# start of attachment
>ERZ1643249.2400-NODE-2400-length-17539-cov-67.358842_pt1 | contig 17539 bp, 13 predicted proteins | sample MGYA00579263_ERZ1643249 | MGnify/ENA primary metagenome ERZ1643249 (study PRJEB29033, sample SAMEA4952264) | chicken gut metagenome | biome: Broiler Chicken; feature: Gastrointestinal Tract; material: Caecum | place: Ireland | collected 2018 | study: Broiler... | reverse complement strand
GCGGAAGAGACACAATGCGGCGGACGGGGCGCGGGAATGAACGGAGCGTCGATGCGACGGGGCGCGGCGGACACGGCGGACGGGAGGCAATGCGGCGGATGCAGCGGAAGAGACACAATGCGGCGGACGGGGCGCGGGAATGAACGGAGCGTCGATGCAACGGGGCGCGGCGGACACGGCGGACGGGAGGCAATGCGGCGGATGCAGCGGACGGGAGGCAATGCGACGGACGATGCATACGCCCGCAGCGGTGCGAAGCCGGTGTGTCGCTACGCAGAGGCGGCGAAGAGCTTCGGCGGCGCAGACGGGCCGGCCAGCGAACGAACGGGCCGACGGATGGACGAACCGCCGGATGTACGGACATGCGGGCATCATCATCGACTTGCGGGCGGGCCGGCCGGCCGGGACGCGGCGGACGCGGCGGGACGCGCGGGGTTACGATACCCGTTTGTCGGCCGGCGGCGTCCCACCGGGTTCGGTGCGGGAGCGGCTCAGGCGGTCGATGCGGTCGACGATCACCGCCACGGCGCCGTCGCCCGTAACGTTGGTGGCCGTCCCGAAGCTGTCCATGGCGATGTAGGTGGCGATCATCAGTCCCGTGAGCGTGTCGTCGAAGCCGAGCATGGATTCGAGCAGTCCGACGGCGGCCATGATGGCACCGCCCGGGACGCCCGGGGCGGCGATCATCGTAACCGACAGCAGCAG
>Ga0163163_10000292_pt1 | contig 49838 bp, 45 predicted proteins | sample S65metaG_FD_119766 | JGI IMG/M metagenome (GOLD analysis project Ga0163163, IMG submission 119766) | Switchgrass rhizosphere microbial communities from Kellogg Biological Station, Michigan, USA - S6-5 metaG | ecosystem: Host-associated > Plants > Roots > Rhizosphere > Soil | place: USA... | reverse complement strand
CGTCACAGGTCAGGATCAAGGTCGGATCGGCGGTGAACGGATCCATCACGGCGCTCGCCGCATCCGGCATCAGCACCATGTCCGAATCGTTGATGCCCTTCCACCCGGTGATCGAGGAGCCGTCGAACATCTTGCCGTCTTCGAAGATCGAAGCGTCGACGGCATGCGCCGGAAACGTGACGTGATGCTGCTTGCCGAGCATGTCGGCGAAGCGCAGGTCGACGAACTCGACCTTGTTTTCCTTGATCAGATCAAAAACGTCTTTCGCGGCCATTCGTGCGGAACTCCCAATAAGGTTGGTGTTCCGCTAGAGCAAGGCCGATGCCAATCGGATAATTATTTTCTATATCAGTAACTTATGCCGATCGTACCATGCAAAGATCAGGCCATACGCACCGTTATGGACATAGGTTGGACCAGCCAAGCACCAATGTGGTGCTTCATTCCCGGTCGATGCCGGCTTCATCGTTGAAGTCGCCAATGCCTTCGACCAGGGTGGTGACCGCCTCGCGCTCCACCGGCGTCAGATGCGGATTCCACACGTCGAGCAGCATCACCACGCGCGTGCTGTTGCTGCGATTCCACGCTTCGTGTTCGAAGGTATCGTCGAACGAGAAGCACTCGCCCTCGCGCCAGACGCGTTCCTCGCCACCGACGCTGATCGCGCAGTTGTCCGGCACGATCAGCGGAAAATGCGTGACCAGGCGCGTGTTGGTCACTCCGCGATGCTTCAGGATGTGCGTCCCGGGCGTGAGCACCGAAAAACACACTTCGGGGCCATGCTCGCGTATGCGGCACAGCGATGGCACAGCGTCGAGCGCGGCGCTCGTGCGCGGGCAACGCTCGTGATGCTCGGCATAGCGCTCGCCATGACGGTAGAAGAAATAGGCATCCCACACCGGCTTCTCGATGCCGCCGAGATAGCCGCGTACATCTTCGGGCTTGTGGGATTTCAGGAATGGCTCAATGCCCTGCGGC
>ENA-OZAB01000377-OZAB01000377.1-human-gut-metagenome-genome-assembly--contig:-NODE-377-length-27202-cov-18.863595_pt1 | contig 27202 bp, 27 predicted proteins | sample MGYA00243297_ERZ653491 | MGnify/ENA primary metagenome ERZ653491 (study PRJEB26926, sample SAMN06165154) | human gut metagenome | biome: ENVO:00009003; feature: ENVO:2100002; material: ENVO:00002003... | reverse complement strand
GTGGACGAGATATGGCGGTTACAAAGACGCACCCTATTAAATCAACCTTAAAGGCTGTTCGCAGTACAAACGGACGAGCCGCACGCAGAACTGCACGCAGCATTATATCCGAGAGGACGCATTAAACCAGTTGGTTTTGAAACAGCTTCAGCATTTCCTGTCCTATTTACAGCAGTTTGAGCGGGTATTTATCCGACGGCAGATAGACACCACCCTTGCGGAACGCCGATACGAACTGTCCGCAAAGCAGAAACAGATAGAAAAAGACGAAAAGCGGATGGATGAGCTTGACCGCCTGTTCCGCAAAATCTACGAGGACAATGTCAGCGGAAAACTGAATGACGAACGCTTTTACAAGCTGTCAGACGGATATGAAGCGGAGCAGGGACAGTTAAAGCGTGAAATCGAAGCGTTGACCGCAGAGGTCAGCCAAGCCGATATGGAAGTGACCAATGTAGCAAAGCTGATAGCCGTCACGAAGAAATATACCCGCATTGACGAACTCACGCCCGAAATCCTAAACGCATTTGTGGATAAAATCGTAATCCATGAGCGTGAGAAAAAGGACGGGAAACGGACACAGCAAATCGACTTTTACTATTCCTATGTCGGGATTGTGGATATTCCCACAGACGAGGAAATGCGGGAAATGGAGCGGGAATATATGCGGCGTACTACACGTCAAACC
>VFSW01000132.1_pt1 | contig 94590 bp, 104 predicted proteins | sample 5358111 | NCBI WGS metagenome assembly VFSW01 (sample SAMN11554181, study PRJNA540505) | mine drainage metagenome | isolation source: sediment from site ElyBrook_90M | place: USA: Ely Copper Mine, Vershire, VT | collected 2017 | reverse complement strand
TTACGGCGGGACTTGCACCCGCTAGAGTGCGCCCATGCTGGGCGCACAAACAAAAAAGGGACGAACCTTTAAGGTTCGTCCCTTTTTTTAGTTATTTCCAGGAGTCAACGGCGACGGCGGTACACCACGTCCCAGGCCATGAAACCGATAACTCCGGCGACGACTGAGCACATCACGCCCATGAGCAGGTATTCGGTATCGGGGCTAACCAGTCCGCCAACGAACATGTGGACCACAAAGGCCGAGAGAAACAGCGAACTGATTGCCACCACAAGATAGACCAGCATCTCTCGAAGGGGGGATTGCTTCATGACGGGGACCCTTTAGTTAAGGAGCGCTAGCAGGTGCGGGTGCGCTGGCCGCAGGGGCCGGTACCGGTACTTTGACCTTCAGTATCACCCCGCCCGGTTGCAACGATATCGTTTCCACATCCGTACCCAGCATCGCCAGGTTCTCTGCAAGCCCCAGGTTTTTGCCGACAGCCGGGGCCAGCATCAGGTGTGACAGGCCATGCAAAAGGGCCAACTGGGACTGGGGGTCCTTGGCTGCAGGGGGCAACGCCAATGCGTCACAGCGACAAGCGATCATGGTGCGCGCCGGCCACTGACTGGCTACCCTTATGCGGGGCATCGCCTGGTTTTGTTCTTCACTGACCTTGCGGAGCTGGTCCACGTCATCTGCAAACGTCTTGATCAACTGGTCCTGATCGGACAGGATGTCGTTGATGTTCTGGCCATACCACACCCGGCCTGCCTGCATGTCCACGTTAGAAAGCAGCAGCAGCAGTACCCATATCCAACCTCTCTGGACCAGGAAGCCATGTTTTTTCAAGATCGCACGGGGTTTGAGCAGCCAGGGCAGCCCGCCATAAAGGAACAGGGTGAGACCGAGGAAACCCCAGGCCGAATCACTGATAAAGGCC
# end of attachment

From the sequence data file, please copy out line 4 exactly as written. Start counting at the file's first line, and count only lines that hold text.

CGTCACAGGTCAGGATCAAGGTCGGATCGGCGGTGAACGGATCCATCACGGCGCTCGCCGCATCCGGCATCAGCACCATGTCCGAATCGTTGATGCCCTTCCACCCGGTGATCGAGGAGCCGTCGAACATCTTGCCGTCTTCGAAGATCGAAGCGTCGACGGCATGCGCCGGAAACGTGACGTGATGCTGCTTGCCGAGCATGTCGGCGAAGCGCAGGTCGACGAACTCGACCTTGTTTTCCTTGATCAGATCAAAAACGTCTTTCGCGGCCATTCGTGCGGAACTCCCAATAAGGTTGGTGTTCCGCTAGAGCAAGGCCGATGCCAATCGGATAATTATTTTCTATATCAGTAACTTATGCCGATCGTACCATGCAAAGATCAGGCCATACGCACCGTTATGGACATAGGTTGGACCAGCCAAGCACCAATGTGGTGCTTCATTCCCGGTCGATGCCGGCTTCATCGTTGAAGTCGCCAATGCCTTCGACCAGGGTGGTGACCGCCTCGCGCTCCACCGGCGTCAGATGCGGATTCCACACGTCGAGCAGCATCACCACGCGCGTGCTGTTGCTGCGATTCCACGCTTCGTGTTCGAAGGTATCGTCGAACGAGAAGCACTCGCCCTCGCGCCAGACGCGTTCCTCGCCACCGACGCTGATCGCGCAGTTGTCCGGCACGATCAGCGGAAAATGCGTGACCAGGCGCGTGTTGGTCACTCCGCGATGCTTCAGGATGTGCGTCCCGGGCGTGAGCACCGAAAAACACACTTCGGGGCCATGCTCGCGTATGCGGCACAGCGATGGCACAGCGTCGAGCGCGGCGCTCGTGCGCGGGCAACGCTCGTGATGCTCGGCATAGCGCTCGCCATGACGGTAGAAGAAATAGGCATCCCACACCGGCTTCTCGATGCCGCCGAGATAGCCGCGTACATCTTCGGGCTTGTGGGATTTCAGGAATGGCTCAATGCCCTGCGGC